A beloved Wilcox High School homecoming tradition became a flashpoint for environmental activism on Oct. 27 when Advanced Placement Environmental Studies students and their supporters physically blocked the passage of the student-made class floats at the annual homecoming parade.
Roughly 20 students and one or two faculty members—some carrying protest signs—temporarily prevented the four class floats from leaving campus.
“Those protesting are interested in cancelling the building of homecoming floats due to the amount of resources used and wasted. The school administration [is] committed to facilitating a meeting with the appropriate stakeholders in hopes of reaching a compromise about how homecoming floats will be handled at Wilcox moving forward,” wrote Wilcox Principal Kristin Gonzalez in a message to the Wilcox community, posted Oct. 27 on the school website: wilcox.schoolloop.com.
With police motorcycle escort, cars carrying the homecoming court members, class mascot, the marching band and the cheer and dance teams proceeded along Calabazas Boulevard as planned to Briarwood Elementary School, where children sitting outside on the grass viewed the parade. Only the four class floats never made it to Briarwood.
After intervention by Principal Gonzalez, the protestors finally did move aside to let the class floats drive onto the street. However, most of the police escort had moved on with the other parade vehicles and marchers; so for safety reasons, the police turned the class floats around to return to campus.
“As educators, we are challenged with balancing the first amendment’s right to freedom of speech and assembly with the safety of our students. We also have the responsibility to be mindful of community resources and relationships, such as police escorts, parents and families that have come to watch, and students from elementary schools that are affected in an event like this,” wrote Gonzalez.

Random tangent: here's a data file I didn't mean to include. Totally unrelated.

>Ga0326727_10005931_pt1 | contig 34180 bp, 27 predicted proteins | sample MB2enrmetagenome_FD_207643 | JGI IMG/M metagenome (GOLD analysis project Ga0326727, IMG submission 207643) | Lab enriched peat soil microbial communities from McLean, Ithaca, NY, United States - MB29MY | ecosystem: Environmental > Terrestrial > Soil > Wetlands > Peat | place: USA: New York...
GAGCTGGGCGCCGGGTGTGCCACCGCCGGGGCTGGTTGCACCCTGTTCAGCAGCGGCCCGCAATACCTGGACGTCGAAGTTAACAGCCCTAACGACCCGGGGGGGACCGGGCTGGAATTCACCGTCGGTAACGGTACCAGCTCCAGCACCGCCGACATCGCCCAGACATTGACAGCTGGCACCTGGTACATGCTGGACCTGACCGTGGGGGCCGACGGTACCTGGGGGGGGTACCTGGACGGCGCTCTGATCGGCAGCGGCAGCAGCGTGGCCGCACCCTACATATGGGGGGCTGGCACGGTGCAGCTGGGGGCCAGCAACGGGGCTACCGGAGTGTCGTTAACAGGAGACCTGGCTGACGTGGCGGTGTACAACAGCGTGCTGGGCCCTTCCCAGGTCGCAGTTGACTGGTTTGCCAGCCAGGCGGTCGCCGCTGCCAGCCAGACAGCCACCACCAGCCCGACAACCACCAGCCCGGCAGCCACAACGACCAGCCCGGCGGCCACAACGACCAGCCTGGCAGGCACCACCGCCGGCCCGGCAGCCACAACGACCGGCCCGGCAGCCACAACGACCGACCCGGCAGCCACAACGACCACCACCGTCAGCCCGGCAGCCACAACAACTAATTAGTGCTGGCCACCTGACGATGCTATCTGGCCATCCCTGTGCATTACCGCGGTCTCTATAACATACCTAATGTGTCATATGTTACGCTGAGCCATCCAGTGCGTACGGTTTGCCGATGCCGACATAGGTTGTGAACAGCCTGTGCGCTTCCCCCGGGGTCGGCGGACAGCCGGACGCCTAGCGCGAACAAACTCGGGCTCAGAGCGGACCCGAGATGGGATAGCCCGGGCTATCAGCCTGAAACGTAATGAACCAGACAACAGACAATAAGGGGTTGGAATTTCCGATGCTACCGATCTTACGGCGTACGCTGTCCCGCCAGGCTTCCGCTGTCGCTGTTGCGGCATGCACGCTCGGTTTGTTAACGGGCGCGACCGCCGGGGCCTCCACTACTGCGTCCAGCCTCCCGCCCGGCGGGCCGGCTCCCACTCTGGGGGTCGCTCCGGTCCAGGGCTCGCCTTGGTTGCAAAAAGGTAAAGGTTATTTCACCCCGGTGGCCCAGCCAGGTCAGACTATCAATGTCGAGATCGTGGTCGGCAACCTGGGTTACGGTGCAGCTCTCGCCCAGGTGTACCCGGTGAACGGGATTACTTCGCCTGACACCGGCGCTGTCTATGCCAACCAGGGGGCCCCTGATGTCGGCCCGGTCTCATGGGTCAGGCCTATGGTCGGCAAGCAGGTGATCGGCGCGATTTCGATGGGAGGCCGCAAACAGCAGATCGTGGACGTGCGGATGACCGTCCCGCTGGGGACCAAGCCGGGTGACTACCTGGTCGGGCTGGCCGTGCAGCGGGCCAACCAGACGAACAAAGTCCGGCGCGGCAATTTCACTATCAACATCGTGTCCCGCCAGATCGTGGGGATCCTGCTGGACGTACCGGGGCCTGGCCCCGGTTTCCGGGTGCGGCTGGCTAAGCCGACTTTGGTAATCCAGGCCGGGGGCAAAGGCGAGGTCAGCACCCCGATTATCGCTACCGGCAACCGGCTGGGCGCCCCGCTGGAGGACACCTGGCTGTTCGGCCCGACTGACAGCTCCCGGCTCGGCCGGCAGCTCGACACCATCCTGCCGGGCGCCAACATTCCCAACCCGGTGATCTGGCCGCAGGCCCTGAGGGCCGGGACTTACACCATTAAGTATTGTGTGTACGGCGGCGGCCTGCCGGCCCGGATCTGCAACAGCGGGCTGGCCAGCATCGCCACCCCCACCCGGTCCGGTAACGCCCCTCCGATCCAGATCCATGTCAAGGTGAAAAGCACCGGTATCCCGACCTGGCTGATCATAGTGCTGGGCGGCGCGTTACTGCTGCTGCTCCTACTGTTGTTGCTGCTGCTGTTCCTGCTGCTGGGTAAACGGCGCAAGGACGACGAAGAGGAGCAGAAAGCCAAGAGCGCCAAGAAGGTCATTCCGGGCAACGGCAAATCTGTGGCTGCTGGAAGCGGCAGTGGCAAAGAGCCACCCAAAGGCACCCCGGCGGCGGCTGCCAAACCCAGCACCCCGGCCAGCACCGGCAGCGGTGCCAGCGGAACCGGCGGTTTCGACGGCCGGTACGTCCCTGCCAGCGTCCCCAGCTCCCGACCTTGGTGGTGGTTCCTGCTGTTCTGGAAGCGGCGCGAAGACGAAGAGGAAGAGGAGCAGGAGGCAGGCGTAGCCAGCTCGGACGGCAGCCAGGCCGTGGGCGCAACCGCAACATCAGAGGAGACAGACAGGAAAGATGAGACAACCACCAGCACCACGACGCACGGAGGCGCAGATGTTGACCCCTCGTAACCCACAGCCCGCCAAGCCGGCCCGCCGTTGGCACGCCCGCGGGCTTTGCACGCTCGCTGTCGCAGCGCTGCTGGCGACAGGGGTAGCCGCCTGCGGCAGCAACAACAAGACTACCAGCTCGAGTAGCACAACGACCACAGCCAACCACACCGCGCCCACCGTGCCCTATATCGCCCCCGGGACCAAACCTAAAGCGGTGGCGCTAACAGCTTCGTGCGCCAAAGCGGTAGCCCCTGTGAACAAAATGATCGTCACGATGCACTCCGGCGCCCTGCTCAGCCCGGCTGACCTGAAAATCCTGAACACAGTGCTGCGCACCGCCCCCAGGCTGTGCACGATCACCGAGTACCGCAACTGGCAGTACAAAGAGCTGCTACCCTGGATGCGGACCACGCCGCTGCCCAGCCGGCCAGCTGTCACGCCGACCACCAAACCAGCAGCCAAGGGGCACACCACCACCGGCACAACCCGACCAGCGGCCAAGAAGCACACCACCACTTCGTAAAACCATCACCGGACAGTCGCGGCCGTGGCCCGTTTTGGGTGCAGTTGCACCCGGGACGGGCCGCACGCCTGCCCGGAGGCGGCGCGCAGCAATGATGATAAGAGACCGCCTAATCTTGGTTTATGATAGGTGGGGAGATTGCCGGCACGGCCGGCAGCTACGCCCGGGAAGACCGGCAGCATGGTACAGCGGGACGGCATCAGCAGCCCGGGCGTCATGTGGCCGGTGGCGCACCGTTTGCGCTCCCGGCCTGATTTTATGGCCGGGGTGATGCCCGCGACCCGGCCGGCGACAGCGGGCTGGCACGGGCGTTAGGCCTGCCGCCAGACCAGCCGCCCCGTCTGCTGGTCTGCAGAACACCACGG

The class float protest was the buzz of the bleachers at the homecoming football games. It also drew numerous comments in the court of public opinion on social media such as the Adrian C. Wilcox High School Alumni Facebook page.
A concerned parent of a student in the Environmental Studies class contacted this newspaper to make sure that the students’ side of the protest would be heard. The parent remained anonymous to protect her child’s identity.
The parent heard students at her home saying that they thought it would be a peaceful protest and were surprised that it turned negative with shouting. The students were not required to participate in the protest or given extra credit for doing so. The protest was one of three possible ways to participate in a class project called “Think Globally, Act Locally.”
Wilcox High School, 3250 Monroe Street, opened in 1961. The 2017 Homecoming parade wasn’t the first one to be disrupted.
“Sad story, in 1963 when Kennedy was killed, it was the first Wilcox Homecoming. A float had been built on Dad’s car & with everything cancelled due to the assassination, the car sat in our garage as a sad reminder of destroyed youth!” posted alumna Pat on Facebook.
A banished Wilcox tradition was also recalled—Slave Day.
“When I was at Wilcox our class stopped a tradition and I’m proud of us for it – it was called Slave Day. A person would stand up and talk about their strengths and someone would buy them for the day. Class of 90’s BSU fought to have that day cancelled and people groaned about the tradition ending. It was a change that needed to happen to move the school forward. As an adult I just can’t believe that tradition existed and I cringe every time I think about it,” posted alumna Shannon Bruce.
“We are confident that the events of today will spark meaningful conversations and learning opportunities for our staff and students,” wrote Gonzalez.
Because the protest is being investigated by the Santa Clara Unified School District, Public Information Officer Jennifer Dericco was able to provide only limited information for this story. Principal Gonzalez and a teacher who was contacted were not free to comment for publication.
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